How far can and should expert witnesses be permitted to go in commenting on the opposing expert and his opinions?
The court, in Landis v. HEARTHMARK, LLC, Dist. Court, ND West Virginia 2014 placed strict limits on the sniping between expert witnesses.
The court stated:
Pending before this Court is Plaintiffs’ Motion to Exclude All Evidence Regarding the Divorce and Separation of Alva Nelson and Kimberly Landis and to Exclude Other Irrelevant Domestic Issues [Doc. 616]. The Motion has been briefed and the same is ripe for decision.
In the above Motion, the plaintiffs seek to exclude all reference to the divorce and separation of the parents of A.N., Alva Nelson and Kimberly Landis, which ocurred subsequent to the injury which forms the basis of this action. When this Court initially reviewed the Motion, it appeared that the Motion would be granted. However, the defendants have successfully proven the relevance of the issues for credibility purposes.
According to the defendants, Ms. Landis has given differing accounts as to how A.N. suffered his injuries. Her credibility may play an important role in determining the complex issues presented by this case.
Ms. Landis testified that prior to one of A.N.’s scheduled surgeries, she filed and obtained a protective order keeping her husband from having contact with his children, A.N. and T.M. (See Landis Deposition, at 149:2-151:21.) She explained that A.N. was scheduled for a lengthy surgery which would require hospitalization for several days. During that time, she and Alva were in the middle of a divorce and were not speaking. According to Landis, pursuant to hospital policy, if parents are separated or divorced, only one parent at a time may visit the child. Ms. Landis claims that her being out of the room would upset A.N. and that she looked for “any excuse [she] could to remedy the situation.” (See id., at 149:8-150:2.). Dr. Kagan, one of A.N.’s treating physicians at Shriners Hospital for Children, however, testified that he was not aware of, and doubted that there was, any such policy limiting only one divorced parent at a time to being in the child’s room. (See Kagan Deposition, at 100:15-101:7.).
Ms. Landis testified that despite her representation to the court at the time she applied for the protective order that she believed Alva Nelson would harm his children, she had no reason to believe that he would do so. (See Landis Deposition, at 151:18-152:3.) Rather, she “used that as an excuse” and used that information “to her advantage” to keep her husband from seeing A.N. and to maximize her time with her son following his surgery. (See id., at 149:15-151:20-21.). This was despite the fact that she admits that Mr. Nelson has not done anything to threaten her or his children, id. at 152:21-23; 153:11-14; 220:4-6, and despite the posting in her online journal/blog that “Butch is a good Christian man, a very caring and loving husband and father.” (See Journal Excerpts). Ms. Landis withdrew the protective order as soon as A.N. was out of surgery. (Landis Deposition, at 153:18-21.). As she admitted in response to her counsel’s questioning, the timing of the restraining order was “convenient” and the sequences leading up to it “played in [her] favor.” (Id. at 215:15; 220:2-3.).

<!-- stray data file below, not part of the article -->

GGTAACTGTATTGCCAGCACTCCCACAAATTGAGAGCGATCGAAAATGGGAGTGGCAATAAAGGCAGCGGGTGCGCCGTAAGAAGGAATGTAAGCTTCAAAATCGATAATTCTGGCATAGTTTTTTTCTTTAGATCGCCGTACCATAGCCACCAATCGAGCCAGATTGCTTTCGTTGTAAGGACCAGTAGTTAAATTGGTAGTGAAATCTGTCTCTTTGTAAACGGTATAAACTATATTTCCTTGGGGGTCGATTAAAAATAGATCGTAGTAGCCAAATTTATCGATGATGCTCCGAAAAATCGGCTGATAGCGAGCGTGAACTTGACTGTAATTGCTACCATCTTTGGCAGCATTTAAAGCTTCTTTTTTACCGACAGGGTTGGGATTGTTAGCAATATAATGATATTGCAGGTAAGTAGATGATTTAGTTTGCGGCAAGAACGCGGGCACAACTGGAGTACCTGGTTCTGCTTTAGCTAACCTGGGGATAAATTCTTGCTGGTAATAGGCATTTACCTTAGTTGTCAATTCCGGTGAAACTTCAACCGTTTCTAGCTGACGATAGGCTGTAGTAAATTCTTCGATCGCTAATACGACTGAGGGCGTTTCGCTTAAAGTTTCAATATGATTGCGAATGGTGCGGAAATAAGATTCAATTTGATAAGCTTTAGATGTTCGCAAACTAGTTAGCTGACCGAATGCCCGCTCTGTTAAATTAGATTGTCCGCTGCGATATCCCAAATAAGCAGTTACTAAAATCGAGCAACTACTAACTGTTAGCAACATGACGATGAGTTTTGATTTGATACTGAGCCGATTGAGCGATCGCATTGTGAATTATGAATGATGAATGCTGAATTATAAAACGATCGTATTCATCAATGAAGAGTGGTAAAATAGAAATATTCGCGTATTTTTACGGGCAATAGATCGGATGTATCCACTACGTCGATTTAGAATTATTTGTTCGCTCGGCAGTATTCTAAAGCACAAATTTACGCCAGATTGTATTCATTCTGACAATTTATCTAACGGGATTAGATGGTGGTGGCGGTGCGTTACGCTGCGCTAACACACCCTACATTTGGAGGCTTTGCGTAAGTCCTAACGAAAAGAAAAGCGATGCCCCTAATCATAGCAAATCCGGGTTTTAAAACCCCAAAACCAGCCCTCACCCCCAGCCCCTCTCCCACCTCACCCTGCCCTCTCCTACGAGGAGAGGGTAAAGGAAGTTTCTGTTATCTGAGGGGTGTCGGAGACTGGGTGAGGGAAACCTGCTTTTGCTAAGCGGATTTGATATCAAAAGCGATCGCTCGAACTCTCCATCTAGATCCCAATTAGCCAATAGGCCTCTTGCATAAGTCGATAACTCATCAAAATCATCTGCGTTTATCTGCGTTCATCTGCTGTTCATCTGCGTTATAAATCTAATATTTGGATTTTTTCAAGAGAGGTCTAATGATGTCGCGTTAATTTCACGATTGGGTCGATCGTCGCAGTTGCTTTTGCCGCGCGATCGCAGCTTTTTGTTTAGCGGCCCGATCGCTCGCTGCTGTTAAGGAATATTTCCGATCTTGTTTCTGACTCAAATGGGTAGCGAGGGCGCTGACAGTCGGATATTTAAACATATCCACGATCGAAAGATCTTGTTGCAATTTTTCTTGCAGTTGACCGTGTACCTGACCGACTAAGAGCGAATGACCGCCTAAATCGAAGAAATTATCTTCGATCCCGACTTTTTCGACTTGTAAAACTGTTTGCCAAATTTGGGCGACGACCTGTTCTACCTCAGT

Ms. Landis’ actions after the accident, specifically with respect to the protective order she obtained against her husband are relevant to her credibility and her willingness to — as she admits — use information “to her advantage.” Her admission that she did not believe that her husband would harm her or his children and her application for a protective order indicating otherwise is relevant and admissible to her credibility, or lack thereof. See Fed.R.E. 611(b) (permitting cross examination of areas affecting the witness’ credibility); accord Sizemore v. Rubenstein, 2006 WL 709220, at *25 (S.D. W.Va. March 20, 2006); United States v. Ramos-Cruz, 667 F.3d 487, 504 (4th Cir. 2012) (cross examination allows the defendant “to impeach the witness’s credibility by demonstrating bias, prejudice, or ulterior motive, or by revealing facts about the witness that suggest an untruthful disposition). See also Fed.R.E. 608(b) (allowing for cross examination into specific instances of conduct that are probative of the witness’s character for truthfulness or untruthfulness).
Defendants do not contend the divorce itself has any independent relevance, but that evidence of those proceedings are admissible to the extent necessary to explain Landis’ pursuit of a protective order.
Accordingly, Plaintiffs’ Motion to Exclude All Evidence Regarding the Divorce and Separation of Alva Nelson and Kimberly Landis and to Exclude Other Irrelevant Domestic Issues [Doc. 616] is DENIED.
It is so ORDERED.